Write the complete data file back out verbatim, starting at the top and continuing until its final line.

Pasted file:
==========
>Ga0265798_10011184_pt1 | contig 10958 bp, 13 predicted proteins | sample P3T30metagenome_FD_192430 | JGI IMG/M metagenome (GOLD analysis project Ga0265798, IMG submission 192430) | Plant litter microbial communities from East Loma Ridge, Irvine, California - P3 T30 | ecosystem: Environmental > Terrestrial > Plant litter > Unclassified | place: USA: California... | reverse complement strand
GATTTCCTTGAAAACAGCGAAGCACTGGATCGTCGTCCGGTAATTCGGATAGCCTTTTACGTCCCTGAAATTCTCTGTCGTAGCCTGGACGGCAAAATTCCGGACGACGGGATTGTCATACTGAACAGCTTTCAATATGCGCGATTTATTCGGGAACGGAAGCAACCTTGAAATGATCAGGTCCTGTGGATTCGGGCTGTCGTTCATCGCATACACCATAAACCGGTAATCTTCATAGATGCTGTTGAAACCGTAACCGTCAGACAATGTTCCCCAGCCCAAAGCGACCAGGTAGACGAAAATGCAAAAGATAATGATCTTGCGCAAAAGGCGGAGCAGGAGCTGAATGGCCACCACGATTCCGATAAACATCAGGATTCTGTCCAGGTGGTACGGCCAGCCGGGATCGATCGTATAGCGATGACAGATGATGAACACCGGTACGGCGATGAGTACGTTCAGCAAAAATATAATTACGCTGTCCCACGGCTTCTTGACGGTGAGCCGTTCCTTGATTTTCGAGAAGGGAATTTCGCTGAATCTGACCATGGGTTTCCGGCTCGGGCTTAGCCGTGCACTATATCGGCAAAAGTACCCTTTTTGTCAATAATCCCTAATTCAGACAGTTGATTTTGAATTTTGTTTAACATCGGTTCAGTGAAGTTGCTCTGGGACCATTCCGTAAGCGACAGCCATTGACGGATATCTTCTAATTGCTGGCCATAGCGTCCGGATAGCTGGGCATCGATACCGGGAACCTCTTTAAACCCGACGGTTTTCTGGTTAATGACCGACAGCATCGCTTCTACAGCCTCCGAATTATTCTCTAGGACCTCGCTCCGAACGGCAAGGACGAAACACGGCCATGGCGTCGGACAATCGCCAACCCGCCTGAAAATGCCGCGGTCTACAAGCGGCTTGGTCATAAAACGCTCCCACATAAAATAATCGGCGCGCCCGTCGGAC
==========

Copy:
>Ga0265798_10011184_pt1 | contig 10958 bp, 13 predicted proteins | sample P3T30metagenome_FD_192430 | JGI IMG/M metagenome (GOLD analysis project Ga0265798, IMG submission 192430) | Plant litter microbial communities from East Loma Ridge, Irvine, California - P3 T30 | ecosystem: Environmental > Terrestrial > Plant litter > Unclassified | place: USA: California... | reverse complement strand
GATTTCCTTGAAAACAGCGAAGCACTGGATCGTCGTCCGGTAATTCGGATAGCCTTTTACGTCCCTGAAATTCTCTGTCGTAGCCTGGACGGCAAAATTCCGGACGACGGGATTGTCATACTGAACAGCTTTCAATATGCGCGATTTATTCGGGAACGGAAGCAACCTTGAAATGATCAGGTCCTGTGGATTCGGGCTGTCGTTCATCGCATACACCATAAACCGGTAATCTTCATAGATGCTGTTGAAACCGTAACCGTCAGACAATGTTCCCCAGCCCAAAGCGACCAGGTAGACGAAAATGCAAAAGATAATGATCTTGCGCAAAAGGCGGAGCAGGAGCTGAATGGCCACCACGATTCCGATAAACATCAGGATTCTGTCCAGGTGGTACGGCCAGCCGGGATCGATCGTATAGCGATGACAGATGATGAACACCGGTACGGCGATGAGTACGTTCAGCAAAAATATAATTACGCTGTCCCACGGCTTCTTGACGGTGAGCCGTTCCTTGATTTTCGAGAAGGGAATTTCGCTGAATCTGACCATGGGTTTCCGGCTCGGGCTTAGCCGTGCACTATATCGGCAAAAGTACCCTTTTTGTCAATAATCCCTAATTCAGACAGTTGATTTTGAATTTTGTTTAACATCGGTTCAGTGAAGTTGCTCTGGGACCATTCCGTAAGCGACAGCCATTGACGGATATCTTCTAATTGCTGGCCATAGCGTCCGGATAGCTGGGCATCGATACCGGGAACCTCTTTAAACCCGACGGTTTTCTGGTTAATGACCGACAGCATCGCTTCTACAGCCTCCGAATTATTCTCTAGGACCTCGCTCCGAACGGCAAGGACGAAACACGGCCATGGCGTCGGACAATCGCCAACCCGCCTGAAAATGCCGCGGTCTACAAGCGGCTTGGTCATAAAACGCTCCCACATAAAATAATCGGCGCGCCCGTCGGAC